http://papers.nber.org/papers/W10552

Click on "PDF" or submit your email address for full text.
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Institute for the Study of Labor (IZA) [University of Bonn, Germany]:

A. "Gender Differences in Job Assignment and Promotion on a Complexity Ladder of Jobs," by Tuomas Pekkarinen and Juhana Vartiainen (Discussion Paper No. 1184, June 2004, .pdf format, 24p.).

Abstract:

This paper studies gender differences in the allocation of workers across jobs of different complexity using panel data on Finnish metalworkers. These data provide a measure for the complexity of the workers' tasks that can be used to construct a complexity ladder of jobs. We study whether women have to meet higher productivity requirements than men in order to be assigned to more complex tasks. Gender differences in the promotion rates are examined. We use productivity measures that are based on the supervisors' performance evaluations and examine gender differences in the productivity of promoted and non-promoted workers. It is found that women start their careers in less complex tasks than men and that they are also less likely to get promoted than men who start in similar tasks. When we compare the productivity of men and women, both at the initial assignment and when some of these individuals have been promoted, we find that there is no gender-related productivity differential at the time of the initial assignment, but women become on average more productive than men afterwards, both in promoted and non-promoted subsets. The most plausible interpretation of these results is that women face a higher promotion threshold than men.

ftp://ftp.iza.org/dps/dp1184.pdf

B. "Educational Achievement in English-Speaking Countries: Do Different Surveys Tell the Same Story?" by John Micklewright and Sylke V. Schnepf (Discussion Paper No. 1186, June 2004, .pdf format, 37p.).

Abstract:

International surveys of educational achievement are typically analysed in isolation from each other with no indication as to whether new results confirm or contradict those from earlier surveys. The paper pulls together results from four surveys to compare average levels of achievement, inequality of achievement, and the correlates of achievement (especially family background) among the six English-speaking OECD countries and between them and countries from Continental Europe. Our aim is to see whether a robust pattern emerges across the different sources: the Trends in International Maths and Science Study (TIMSS), the Programme of International Student Assessment (PISA), the Programme of International Reading Literacy Study (PIRLS) and the International Adult Literacy Survey (IALS).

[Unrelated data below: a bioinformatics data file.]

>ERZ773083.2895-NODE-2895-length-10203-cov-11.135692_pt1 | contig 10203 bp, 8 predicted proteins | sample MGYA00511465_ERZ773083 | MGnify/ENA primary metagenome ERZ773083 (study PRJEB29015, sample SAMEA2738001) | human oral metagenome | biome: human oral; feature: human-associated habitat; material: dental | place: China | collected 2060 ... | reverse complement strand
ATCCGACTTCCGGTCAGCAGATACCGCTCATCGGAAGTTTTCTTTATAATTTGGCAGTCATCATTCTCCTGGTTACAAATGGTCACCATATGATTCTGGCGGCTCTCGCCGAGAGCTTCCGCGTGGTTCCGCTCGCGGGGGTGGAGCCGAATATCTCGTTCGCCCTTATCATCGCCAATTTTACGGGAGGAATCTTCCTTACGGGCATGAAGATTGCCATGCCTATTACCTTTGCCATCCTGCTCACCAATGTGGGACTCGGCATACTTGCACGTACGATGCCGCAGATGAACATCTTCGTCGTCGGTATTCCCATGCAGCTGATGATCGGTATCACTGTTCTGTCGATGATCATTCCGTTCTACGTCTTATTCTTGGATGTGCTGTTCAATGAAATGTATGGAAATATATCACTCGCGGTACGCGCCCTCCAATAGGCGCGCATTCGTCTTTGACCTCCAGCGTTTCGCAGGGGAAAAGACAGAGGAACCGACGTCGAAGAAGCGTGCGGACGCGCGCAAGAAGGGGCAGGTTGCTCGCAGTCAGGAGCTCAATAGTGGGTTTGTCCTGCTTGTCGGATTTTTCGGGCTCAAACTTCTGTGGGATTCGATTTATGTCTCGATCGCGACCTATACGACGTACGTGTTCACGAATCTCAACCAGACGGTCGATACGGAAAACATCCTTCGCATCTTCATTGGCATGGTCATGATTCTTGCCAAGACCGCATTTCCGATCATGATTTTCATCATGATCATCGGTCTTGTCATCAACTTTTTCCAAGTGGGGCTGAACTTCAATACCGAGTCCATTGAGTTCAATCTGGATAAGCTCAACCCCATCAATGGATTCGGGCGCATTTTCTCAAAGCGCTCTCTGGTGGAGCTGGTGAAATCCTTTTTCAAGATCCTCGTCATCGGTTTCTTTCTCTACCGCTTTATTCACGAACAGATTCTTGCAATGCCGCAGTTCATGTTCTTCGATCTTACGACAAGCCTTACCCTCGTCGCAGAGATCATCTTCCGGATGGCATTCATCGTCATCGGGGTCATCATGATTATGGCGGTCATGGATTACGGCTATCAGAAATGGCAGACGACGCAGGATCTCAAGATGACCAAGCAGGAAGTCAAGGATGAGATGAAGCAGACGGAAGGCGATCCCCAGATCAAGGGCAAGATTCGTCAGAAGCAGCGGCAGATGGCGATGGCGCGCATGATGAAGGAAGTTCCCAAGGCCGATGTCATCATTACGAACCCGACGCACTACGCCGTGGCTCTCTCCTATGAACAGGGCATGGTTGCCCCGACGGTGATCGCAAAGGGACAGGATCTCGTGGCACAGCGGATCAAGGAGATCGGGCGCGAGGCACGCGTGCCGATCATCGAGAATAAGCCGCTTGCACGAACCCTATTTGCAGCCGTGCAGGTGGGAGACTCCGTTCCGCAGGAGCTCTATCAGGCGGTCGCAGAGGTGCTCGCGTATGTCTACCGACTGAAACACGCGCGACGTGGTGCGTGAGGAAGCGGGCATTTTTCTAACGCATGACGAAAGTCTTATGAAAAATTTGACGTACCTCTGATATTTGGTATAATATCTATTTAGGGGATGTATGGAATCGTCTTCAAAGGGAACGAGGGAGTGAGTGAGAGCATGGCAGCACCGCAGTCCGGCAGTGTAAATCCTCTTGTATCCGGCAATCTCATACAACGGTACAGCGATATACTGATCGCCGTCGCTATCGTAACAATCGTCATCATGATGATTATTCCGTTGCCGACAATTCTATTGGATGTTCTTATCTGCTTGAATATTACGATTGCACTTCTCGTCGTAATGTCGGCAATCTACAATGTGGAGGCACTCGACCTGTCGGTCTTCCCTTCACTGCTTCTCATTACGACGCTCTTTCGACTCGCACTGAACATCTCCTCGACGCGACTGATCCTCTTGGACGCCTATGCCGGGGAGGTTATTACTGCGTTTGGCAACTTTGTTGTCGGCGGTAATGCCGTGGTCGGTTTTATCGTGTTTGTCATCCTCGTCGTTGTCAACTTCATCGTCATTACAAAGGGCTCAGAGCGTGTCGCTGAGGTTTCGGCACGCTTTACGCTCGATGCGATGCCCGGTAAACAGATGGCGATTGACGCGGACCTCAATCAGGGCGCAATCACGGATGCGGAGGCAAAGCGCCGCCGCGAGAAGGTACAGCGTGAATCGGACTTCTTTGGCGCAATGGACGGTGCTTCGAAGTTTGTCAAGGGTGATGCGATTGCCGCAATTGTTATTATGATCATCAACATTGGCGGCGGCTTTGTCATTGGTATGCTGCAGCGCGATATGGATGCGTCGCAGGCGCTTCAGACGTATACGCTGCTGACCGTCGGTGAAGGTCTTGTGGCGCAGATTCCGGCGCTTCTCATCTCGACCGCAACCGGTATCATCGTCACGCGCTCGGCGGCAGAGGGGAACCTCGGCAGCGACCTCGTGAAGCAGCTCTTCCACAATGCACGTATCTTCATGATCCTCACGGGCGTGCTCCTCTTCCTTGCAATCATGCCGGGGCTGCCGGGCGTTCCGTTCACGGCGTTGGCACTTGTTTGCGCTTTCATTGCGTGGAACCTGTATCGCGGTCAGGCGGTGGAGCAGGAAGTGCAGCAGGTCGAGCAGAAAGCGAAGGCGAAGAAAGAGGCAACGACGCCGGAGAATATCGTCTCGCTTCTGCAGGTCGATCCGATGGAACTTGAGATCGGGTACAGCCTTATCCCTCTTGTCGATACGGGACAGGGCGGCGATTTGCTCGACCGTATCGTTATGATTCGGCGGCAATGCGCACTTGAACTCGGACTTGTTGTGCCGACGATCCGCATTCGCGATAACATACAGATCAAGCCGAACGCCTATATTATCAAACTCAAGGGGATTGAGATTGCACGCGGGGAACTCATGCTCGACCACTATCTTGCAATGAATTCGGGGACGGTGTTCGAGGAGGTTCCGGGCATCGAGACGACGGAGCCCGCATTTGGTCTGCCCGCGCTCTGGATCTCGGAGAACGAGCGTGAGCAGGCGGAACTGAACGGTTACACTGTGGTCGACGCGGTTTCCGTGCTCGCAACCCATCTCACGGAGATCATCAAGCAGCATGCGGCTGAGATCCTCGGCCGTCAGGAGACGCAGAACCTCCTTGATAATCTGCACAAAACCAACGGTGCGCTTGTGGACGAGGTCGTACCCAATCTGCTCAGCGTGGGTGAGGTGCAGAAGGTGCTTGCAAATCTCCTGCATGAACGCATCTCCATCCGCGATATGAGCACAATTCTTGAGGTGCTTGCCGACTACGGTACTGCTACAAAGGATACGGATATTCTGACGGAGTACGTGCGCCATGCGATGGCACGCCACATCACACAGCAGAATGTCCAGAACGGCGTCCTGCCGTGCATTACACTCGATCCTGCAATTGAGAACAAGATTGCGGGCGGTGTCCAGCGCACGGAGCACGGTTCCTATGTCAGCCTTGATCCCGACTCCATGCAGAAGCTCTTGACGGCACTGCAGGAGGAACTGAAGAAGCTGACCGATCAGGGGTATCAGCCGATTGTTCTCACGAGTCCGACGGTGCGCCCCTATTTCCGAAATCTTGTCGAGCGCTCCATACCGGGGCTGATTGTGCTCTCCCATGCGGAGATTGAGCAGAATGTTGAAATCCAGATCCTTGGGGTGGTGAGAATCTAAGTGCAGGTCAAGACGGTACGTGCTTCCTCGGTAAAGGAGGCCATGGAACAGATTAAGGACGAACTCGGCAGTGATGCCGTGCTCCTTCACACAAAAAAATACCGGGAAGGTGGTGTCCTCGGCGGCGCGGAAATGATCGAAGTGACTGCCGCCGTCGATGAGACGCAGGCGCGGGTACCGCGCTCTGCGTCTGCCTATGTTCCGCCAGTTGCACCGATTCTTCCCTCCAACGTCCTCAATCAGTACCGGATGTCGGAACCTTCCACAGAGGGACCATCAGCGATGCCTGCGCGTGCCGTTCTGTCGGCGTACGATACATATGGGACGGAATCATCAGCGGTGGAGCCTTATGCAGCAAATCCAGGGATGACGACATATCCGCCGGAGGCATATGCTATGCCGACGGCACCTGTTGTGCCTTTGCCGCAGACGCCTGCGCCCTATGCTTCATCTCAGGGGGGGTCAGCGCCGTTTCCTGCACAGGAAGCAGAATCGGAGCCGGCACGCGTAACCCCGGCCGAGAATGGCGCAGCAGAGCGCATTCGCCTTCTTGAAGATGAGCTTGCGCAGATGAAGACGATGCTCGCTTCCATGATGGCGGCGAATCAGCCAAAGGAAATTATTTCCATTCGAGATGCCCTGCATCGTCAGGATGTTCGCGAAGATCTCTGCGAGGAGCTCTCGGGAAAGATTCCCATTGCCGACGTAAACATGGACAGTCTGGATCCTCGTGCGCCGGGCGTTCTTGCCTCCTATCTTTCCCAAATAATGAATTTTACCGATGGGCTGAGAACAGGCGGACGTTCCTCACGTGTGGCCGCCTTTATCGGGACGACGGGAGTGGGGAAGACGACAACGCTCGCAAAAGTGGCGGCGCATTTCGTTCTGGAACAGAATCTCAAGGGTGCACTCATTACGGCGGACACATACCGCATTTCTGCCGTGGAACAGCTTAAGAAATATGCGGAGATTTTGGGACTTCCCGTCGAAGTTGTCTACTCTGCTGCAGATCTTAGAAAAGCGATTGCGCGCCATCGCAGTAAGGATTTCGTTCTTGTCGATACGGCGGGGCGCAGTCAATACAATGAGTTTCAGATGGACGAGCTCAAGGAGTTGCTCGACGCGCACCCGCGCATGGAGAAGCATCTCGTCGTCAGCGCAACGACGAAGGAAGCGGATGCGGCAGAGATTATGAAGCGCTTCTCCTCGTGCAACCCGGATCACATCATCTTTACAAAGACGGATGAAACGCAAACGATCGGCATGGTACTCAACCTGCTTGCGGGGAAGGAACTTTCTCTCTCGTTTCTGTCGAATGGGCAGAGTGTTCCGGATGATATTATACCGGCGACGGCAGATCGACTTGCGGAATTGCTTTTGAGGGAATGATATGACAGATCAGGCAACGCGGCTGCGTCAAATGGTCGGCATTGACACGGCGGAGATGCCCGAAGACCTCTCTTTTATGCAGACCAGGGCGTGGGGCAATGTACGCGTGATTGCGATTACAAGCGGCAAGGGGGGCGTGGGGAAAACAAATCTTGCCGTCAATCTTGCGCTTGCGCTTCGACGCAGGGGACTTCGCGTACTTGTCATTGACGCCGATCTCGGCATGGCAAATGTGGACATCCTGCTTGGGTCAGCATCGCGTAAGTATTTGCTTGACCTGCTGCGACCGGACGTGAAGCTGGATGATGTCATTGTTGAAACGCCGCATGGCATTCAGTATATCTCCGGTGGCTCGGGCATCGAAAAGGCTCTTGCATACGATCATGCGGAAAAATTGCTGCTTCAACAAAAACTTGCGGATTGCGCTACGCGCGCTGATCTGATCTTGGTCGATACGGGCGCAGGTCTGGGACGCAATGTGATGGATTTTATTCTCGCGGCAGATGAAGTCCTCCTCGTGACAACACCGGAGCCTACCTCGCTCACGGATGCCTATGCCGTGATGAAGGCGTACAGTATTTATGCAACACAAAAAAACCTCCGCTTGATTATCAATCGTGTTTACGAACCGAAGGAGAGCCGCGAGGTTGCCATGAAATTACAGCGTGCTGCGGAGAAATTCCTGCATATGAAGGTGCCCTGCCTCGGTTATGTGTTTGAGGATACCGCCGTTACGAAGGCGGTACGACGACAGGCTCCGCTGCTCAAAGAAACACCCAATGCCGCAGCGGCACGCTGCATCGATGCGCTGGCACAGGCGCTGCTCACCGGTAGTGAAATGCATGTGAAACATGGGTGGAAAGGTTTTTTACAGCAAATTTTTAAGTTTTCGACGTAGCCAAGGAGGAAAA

ftp://ftp.iza.org/dps/dp1186.pdf
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Research Centre for Education and the Labour Market--Maastricht University [Netherlands]. "How much does education matter and why? The effects of education on socio-economic outcomes," by Rolf van der Velden and Maarten Wolbers (ROA-RM-2004/2E, May 2004, .pdf format, 24p.).

Abstract:

This article explores the total (measured and unmeasured) effect of education on different socio-economic outcomes. The analysis shows that the usual regression models typically underestimate the effects of education. The effects of education are decomposed into three sources of variation: courses of study, schools and student composition. Schools do not seem to have a large impact. A significant part of the effect of education stems from differential selection of students into courses of study. However, there is a notable difference between social and economic rewards. Apart from level of education, selectivity and specificity of the course of study turn out to affect the labor market outcomes.

http://edata.ub.unimaas.nl/www-edocs/loader/file.asp?id=896
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Swedish Institute for Social Research (SOFI) [Stockholm]:

A. "Estimating Long-Term Consequences of Teenage Childbearing - An Examination of the Siblings Approach," by Helena Holmlund (Working Paper 1/2004, March 2004, .pdf format, 32p.).

Abstract: